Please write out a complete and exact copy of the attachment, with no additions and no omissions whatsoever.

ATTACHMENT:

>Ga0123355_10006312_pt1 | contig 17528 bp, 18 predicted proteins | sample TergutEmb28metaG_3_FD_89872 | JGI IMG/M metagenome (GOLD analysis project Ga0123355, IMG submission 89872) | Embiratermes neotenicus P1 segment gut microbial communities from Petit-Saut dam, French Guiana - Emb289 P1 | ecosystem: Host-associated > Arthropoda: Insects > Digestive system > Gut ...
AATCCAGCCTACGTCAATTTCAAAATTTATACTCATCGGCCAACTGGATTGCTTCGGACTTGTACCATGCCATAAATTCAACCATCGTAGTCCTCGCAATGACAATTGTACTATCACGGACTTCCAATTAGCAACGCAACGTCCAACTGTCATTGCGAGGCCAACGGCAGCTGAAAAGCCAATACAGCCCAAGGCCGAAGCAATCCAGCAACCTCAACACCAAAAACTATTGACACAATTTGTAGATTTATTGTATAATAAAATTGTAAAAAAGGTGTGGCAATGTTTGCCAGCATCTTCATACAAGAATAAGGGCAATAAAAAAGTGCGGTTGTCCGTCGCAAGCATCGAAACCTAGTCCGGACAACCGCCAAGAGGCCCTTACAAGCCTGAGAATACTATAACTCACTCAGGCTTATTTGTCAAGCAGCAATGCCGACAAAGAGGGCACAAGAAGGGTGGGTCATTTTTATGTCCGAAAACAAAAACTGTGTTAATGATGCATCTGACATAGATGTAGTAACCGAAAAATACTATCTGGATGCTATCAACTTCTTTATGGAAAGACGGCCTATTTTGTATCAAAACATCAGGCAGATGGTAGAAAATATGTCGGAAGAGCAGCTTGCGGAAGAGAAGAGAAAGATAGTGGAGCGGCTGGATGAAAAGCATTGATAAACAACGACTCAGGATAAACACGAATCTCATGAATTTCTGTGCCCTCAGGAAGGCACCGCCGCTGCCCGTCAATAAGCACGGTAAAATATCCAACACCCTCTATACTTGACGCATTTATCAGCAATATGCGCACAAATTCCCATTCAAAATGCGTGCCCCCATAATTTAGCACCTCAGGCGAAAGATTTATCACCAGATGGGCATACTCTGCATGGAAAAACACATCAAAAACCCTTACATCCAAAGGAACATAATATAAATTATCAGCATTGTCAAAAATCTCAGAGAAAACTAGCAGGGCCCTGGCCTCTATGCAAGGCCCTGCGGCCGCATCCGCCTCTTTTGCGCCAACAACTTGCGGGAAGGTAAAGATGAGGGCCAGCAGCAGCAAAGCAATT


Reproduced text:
>Ga0123355_10006312_pt1 | contig 17528 bp, 18 predicted proteins | sample TergutEmb28metaG_3_FD_89872 | JGI IMG/M metagenome (GOLD analysis project Ga0123355, IMG submission 89872) | Embiratermes neotenicus P1 segment gut microbial communities from Petit-Saut dam, French Guiana - Emb289 P1 | ecosystem: Host-associated > Arthropoda: Insects > Digestive system > Gut ...
AATCCAGCCTACGTCAATTTCAAAATTTATACTCATCGGCCAACTGGATTGCTTCGGACTTGTACCATGCCATAAATTCAACCATCGTAGTCCTCGCAATGACAATTGTACTATCACGGACTTCCAATTAGCAACGCAACGTCCAACTGTCATTGCGAGGCCAACGGCAGCTGAAAAGCCAATACAGCCCAAGGCCGAAGCAATCCAGCAACCTCAACACCAAAAACTATTGACACAATTTGTAGATTTATTGTATAATAAAATTGTAAAAAAGGTGTGGCAATGTTTGCCAGCATCTTCATACAAGAATAAGGGCAATAAAAAAGTGCGGTTGTCCGTCGCAAGCATCGAAACCTAGTCCGGACAACCGCCAAGAGGCCCTTACAAGCCTGAGAATACTATAACTCACTCAGGCTTATTTGTCAAGCAGCAATGCCGACAAAGAGGGCACAAGAAGGGTGGGTCATTTTTATGTCCGAAAACAAAAACTGTGTTAATGATGCATCTGACATAGATGTAGTAACCGAAAAATACTATCTGGATGCTATCAACTTCTTTATGGAAAGACGGCCTATTTTGTATCAAAACATCAGGCAGATGGTAGAAAATATGTCGGAAGAGCAGCTTGCGGAAGAGAAGAGAAAGATAGTGGAGCGGCTGGATGAAAAGCATTGATAAACAACGACTCAGGATAAACACGAATCTCATGAATTTCTGTGCCCTCAGGAAGGCACCGCCGCTGCCCGTCAATAAGCACGGTAAAATATCCAACACCCTCTATACTTGACGCATTTATCAGCAATATGCGCACAAATTCCCATTCAAAATGCGTGCCCCCATAATTTAGCACCTCAGGCGAAAGATTTATCACCAGATGGGCATACTCTGCATGGAAAAACACATCAAAAACCCTTACATCCAAAGGAACATAATATAAATTATCAGCATTGTCAAAAATCTCAGAGAAAACTAGCAGGGCCCTGGCCTCTATGCAAGGCCCTGCGGCCGCATCCGCCTCTTTTGCGCCAACAACTTGCGGGAAGGTAAAGATGAGGGCCAGCAGCAGCAAAGCAATT